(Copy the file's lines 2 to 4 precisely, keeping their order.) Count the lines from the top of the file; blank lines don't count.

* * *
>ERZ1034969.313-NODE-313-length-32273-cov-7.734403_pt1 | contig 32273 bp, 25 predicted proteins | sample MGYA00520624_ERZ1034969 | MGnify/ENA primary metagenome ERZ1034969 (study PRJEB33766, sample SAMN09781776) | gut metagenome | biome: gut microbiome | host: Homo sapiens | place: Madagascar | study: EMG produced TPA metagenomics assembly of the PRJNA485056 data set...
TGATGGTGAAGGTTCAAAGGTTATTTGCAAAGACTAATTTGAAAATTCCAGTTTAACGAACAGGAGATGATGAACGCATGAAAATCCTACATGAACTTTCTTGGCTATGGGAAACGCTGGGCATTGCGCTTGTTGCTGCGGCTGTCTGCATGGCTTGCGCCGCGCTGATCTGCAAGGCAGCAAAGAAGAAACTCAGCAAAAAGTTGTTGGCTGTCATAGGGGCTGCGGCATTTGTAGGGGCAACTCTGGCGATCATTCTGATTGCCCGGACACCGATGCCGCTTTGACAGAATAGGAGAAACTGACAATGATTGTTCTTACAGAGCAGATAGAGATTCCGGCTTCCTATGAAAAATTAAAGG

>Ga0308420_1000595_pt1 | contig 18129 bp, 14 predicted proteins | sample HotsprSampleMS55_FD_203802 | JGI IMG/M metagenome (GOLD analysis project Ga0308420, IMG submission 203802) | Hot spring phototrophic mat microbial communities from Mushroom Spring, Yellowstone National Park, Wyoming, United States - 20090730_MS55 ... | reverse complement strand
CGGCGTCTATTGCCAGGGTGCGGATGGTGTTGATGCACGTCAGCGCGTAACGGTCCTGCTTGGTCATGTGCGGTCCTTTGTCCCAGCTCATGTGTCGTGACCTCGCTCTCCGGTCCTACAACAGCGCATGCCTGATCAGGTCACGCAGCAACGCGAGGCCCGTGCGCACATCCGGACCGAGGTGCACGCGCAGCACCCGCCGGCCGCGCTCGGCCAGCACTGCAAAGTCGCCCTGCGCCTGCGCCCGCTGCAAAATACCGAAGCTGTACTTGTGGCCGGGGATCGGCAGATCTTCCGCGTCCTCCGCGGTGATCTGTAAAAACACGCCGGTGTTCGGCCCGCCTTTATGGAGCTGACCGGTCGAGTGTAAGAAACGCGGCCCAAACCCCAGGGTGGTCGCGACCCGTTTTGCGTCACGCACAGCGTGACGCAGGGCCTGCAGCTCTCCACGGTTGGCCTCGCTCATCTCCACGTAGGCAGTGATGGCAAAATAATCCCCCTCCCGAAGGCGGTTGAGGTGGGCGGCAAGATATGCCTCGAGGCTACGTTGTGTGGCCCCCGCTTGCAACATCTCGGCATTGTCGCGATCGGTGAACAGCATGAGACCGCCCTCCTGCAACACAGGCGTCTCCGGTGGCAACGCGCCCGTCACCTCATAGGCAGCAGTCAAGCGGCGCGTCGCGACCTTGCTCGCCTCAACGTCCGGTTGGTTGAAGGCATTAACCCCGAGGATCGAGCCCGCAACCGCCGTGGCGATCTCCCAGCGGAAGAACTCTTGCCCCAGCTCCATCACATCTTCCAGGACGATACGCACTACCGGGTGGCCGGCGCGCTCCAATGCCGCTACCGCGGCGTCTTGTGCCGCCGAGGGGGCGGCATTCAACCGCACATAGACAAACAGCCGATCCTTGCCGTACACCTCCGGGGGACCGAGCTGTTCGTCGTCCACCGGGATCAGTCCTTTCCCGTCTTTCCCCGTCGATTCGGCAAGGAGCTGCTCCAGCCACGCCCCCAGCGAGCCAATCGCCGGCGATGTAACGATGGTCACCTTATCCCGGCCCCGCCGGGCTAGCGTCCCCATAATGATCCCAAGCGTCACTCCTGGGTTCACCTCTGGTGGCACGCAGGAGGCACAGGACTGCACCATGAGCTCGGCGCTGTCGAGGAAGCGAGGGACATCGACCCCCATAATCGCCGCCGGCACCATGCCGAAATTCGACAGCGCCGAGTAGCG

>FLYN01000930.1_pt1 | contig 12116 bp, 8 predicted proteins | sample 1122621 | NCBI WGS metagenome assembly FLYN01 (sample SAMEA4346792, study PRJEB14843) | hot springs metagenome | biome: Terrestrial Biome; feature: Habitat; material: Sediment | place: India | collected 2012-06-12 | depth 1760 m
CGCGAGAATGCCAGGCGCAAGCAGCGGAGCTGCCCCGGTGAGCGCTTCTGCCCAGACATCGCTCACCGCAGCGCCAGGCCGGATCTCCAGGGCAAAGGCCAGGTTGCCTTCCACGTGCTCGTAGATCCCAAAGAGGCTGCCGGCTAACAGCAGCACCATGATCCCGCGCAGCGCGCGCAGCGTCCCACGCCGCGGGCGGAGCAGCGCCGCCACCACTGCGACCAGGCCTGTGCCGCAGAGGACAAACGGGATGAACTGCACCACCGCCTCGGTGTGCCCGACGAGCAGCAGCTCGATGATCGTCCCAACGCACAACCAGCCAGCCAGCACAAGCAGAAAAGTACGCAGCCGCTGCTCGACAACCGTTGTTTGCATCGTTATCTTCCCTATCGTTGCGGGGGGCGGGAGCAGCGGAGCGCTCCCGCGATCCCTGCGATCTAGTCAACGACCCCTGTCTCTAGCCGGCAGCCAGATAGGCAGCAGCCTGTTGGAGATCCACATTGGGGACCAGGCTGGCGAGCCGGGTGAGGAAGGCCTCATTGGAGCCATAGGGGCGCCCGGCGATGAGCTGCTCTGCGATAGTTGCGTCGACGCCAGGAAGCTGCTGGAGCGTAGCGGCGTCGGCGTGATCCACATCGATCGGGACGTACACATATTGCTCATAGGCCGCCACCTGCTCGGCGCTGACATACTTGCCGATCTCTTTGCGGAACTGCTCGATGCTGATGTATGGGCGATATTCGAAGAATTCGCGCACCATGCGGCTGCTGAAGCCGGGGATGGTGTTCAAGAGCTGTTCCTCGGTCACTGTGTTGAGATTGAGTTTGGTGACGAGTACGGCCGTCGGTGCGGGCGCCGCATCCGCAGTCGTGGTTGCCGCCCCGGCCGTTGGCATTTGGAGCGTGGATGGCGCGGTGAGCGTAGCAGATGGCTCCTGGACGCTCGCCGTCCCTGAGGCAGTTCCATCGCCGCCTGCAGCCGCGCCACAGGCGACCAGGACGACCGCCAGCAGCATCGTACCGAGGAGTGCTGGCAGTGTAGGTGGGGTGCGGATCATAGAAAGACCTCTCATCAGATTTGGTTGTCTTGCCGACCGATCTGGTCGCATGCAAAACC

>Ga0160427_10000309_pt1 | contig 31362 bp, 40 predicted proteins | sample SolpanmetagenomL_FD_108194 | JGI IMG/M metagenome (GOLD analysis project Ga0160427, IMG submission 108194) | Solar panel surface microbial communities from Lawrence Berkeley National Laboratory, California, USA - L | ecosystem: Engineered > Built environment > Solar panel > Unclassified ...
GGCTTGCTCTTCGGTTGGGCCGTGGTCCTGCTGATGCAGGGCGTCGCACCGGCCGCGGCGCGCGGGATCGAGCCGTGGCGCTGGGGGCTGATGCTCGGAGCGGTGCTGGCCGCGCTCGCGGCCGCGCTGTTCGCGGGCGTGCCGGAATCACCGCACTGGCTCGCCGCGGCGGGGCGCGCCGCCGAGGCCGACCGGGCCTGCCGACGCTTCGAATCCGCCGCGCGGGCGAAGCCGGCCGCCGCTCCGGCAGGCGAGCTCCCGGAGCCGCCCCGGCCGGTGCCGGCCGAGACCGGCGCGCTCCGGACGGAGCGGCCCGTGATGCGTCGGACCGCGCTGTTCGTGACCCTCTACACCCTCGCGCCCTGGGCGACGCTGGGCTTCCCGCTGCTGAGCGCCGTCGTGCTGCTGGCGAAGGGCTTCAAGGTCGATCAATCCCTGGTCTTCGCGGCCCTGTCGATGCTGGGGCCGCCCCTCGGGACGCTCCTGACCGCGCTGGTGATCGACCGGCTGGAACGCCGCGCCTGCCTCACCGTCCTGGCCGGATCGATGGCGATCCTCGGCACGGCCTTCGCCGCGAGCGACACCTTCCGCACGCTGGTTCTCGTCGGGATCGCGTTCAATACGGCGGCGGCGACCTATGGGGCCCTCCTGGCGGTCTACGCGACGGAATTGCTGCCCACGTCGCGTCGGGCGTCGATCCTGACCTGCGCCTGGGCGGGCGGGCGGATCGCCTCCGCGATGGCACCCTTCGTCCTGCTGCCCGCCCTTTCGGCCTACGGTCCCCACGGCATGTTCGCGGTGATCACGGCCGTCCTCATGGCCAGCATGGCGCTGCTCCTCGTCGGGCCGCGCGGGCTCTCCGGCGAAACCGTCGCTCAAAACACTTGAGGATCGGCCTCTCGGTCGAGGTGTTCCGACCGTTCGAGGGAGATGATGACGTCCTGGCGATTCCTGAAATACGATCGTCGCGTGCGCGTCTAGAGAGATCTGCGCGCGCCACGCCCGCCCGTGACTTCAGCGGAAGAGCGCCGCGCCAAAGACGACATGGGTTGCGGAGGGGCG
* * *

TGATGGTGAAGGTTCAAAGGTTATTTGCAAAGACTAATTTGAAAATTCCAGTTTAACGAACAGGAGATGATGAACGCATGAAAATCCTACATGAACTTTCTTGGCTATGGGAAACGCTGGGCATTGCGCTTGTTGCTGCGGCTGTCTGCATGGCTTGCGCCGCGCTGATCTGCAAGGCAGCAAAGAAGAAACTCAGCAAAAAGTTGTTGGCTGTCATAGGGGCTGCGGCATTTGTAGGGGCAACTCTGGCGATCATTCTGATTGCCCGGACACCGATGCCGCTTTGACAGAATAGGAGAAACTGACAATGATTGTTCTTACAGAGCAGATAGAGATTCCGGCTTCCTATGAAAAATTAAAGG

>Ga0308420_1000595_pt1 | contig 18129 bp, 14 predicted proteins | sample HotsprSampleMS55_FD_203802 | JGI IMG/M metagenome (GOLD analysis project Ga0308420, IMG submission 203802) | Hot spring phototrophic mat microbial communities from Mushroom Spring, Yellowstone National Park, Wyoming, United States - 20090730_MS55 ... | reverse complement strand
CGGCGTCTATTGCCAGGGTGCGGATGGTGTTGATGCACGTCAGCGCGTAACGGTCCTGCTTGGTCATGTGCGGTCCTTTGTCCCAGCTCATGTGTCGTGACCTCGCTCTCCGGTCCTACAACAGCGCATGCCTGATCAGGTCACGCAGCAACGCGAGGCCCGTGCGCACATCCGGACCGAGGTGCACGCGCAGCACCCGCCGGCCGCGCTCGGCCAGCACTGCAAAGTCGCCCTGCGCCTGCGCCCGCTGCAAAATACCGAAGCTGTACTTGTGGCCGGGGATCGGCAGATCTTCCGCGTCCTCCGCGGTGATCTGTAAAAACACGCCGGTGTTCGGCCCGCCTTTATGGAGCTGACCGGTCGAGTGTAAGAAACGCGGCCCAAACCCCAGGGTGGTCGCGACCCGTTTTGCGTCACGCACAGCGTGACGCAGGGCCTGCAGCTCTCCACGGTTGGCCTCGCTCATCTCCACGTAGGCAGTGATGGCAAAATAATCCCCCTCCCGAAGGCGGTTGAGGTGGGCGGCAAGATATGCCTCGAGGCTACGTTGTGTGGCCCCCGCTTGCAACATCTCGGCATTGTCGCGATCGGTGAACAGCATGAGACCGCCCTCCTGCAACACAGGCGTCTCCGGTGGCAACGCGCCCGTCACCTCATAGGCAGCAGTCAAGCGGCGCGTCGCGACCTTGCTCGCCTCAACGTCCGGTTGGTTGAAGGCATTAACCCCGAGGATCGAGCCCGCAACCGCCGTGGCGATCTCCCAGCGGAAGAACTCTTGCCCCAGCTCCATCACATCTTCCAGGACGATACGCACTACCGGGTGGCCGGCGCGCTCCAATGCCGCTACCGCGGCGTCTTGTGCCGCCGAGGGGGCGGCATTCAACCGCACATAGACAAACAGCCGATCCTTGCCGTACACCTCCGGGGGACCGAGCTGTTCGTCGTCCACCGGGATCAGTCCTTTCCCGTCTTTCCCCGTCGATTCGGCAAGGAGCTGCTCCAGCCACGCCCCCAGCGAGCCAATCGCCGGCGATGTAACGATGGTCACCTTATCCCGGCCCCGCCGGGCTAGCGTCCCCATAATGATCCCAAGCGTCACTCCTGGGTTCACCTCTGGTGGCACGCAGGAGGCACAGGACTGCACCATGAGCTCGGCGCTGTCGAGGAAGCGAGGGACATCGACCCCCATAATCGCCGCCGGCACCATGCCGAAATTCGACAGCGCCGAGTAGCG